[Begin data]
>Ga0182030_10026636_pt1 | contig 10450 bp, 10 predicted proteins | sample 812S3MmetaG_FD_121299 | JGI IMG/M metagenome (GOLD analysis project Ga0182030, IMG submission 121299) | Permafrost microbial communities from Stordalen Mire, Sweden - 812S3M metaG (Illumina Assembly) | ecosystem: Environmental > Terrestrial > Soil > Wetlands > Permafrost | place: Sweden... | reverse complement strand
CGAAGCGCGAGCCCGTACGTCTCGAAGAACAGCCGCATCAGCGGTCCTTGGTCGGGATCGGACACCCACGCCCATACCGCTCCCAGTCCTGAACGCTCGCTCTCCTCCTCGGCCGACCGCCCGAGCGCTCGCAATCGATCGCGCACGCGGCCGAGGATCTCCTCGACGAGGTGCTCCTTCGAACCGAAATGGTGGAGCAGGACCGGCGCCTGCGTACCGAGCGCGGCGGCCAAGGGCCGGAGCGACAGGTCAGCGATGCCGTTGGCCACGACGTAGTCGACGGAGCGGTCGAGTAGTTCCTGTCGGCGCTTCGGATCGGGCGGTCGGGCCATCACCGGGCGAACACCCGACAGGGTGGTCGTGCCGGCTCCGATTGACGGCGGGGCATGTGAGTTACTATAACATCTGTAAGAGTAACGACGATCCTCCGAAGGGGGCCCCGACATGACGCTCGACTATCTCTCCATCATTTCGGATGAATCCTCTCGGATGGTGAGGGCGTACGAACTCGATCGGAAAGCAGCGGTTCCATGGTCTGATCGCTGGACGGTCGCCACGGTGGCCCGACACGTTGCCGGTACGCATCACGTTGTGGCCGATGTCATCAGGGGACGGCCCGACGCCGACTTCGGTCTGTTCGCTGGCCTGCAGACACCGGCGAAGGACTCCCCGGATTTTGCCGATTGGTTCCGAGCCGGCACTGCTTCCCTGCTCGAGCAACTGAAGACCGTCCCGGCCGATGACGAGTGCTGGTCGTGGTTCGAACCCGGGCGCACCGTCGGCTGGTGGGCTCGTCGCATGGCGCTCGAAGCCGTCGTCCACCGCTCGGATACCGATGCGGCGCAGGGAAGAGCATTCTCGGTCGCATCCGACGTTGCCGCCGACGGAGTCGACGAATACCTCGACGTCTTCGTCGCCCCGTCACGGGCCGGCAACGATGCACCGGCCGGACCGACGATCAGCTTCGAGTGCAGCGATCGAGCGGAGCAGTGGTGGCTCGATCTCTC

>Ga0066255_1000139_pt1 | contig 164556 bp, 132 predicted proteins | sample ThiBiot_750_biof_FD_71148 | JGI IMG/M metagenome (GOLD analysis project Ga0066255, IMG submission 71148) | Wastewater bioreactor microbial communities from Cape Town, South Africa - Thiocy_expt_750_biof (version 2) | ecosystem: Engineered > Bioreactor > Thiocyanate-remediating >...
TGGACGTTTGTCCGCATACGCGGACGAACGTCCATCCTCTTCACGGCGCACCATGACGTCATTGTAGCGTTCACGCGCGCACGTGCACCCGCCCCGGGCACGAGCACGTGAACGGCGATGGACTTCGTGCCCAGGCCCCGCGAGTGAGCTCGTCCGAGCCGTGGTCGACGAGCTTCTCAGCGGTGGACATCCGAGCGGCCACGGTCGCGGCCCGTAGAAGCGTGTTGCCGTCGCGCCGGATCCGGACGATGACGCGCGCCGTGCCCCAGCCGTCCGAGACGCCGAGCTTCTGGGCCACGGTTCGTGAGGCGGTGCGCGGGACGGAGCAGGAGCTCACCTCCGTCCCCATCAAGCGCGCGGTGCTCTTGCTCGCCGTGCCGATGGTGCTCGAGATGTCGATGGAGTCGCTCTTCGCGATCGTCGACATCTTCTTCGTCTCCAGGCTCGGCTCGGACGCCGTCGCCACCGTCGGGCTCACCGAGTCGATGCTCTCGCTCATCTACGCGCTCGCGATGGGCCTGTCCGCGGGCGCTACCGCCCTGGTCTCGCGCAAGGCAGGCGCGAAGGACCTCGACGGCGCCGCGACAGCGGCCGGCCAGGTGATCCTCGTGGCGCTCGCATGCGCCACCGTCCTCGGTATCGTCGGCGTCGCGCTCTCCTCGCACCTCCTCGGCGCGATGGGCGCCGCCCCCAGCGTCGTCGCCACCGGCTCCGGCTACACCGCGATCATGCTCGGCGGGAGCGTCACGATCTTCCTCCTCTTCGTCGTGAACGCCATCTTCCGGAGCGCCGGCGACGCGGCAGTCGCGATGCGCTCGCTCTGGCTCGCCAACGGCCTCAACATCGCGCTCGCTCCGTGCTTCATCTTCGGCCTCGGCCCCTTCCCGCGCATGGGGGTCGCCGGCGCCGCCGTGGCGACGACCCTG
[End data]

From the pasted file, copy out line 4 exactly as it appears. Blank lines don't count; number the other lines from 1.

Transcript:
TGGACGTTTGTCCGCATACGCGGACGAACGTCCATCCTCTTCACGGCGCACCATGACGTCATTGTAGCGTTCACGCGCGCACGTGCACCCGCCCCGGGCACGAGCACGTGAACGGCGATGGACTTCGTGCCCAGGCCCCGCGAGTGAGCTCGTCCGAGCCGTGGTCGACGAGCTTCTCAGCGGTGGACATCCGAGCGGCCACGGTCGCGGCCCGTAGAAGCGTGTTGCCGTCGCGCCGGATCCGGACGATGACGCGCGCCGTGCCCCAGCCGTCCGAGACGCCGAGCTTCTGGGCCACGGTTCGTGAGGCGGTGCGCGGGACGGAGCAGGAGCTCACCTCCGTCCCCATCAAGCGCGCGGTGCTCTTGCTCGCCGTGCCGATGGTGCTCGAGATGTCGATGGAGTCGCTCTTCGCGATCGTCGACATCTTCTTCGTCTCCAGGCTCGGCTCGGACGCCGTCGCCACCGTCGGGCTCACCGAGTCGATGCTCTCGCTCATCTACGCGCTCGCGATGGGCCTGTCCGCGGGCGCTACCGCCCTGGTCTCGCGCAAGGCAGGCGCGAAGGACCTCGACGGCGCCGCGACAGCGGCCGGCCAGGTGATCCTCGTGGCGCTCGCATGCGCCACCGTCCTCGGTATCGTCGGCGTCGCGCTCTCCTCGCACCTCCTCGGCGCGATGGGCGCCGCCCCCAGCGTCGTCGCCACCGGCTCCGGCTACACCGCGATCATGCTCGGCGGGAGCGTCACGATCTTCCTCCTCTTCGTCGTGAACGCCATCTTCCGGAGCGCCGGCGACGCGGCAGTCGCGATGCGCTCGCTCTGGCTCGCCAACGGCCTCAACATCGCGCTCGCTCCGTGCTTCATCTTCGGCCTCGGCCCCTTCCCGCGCATGGGGGTCGCCGGCGCCGCCGTGGCGACGACCCTG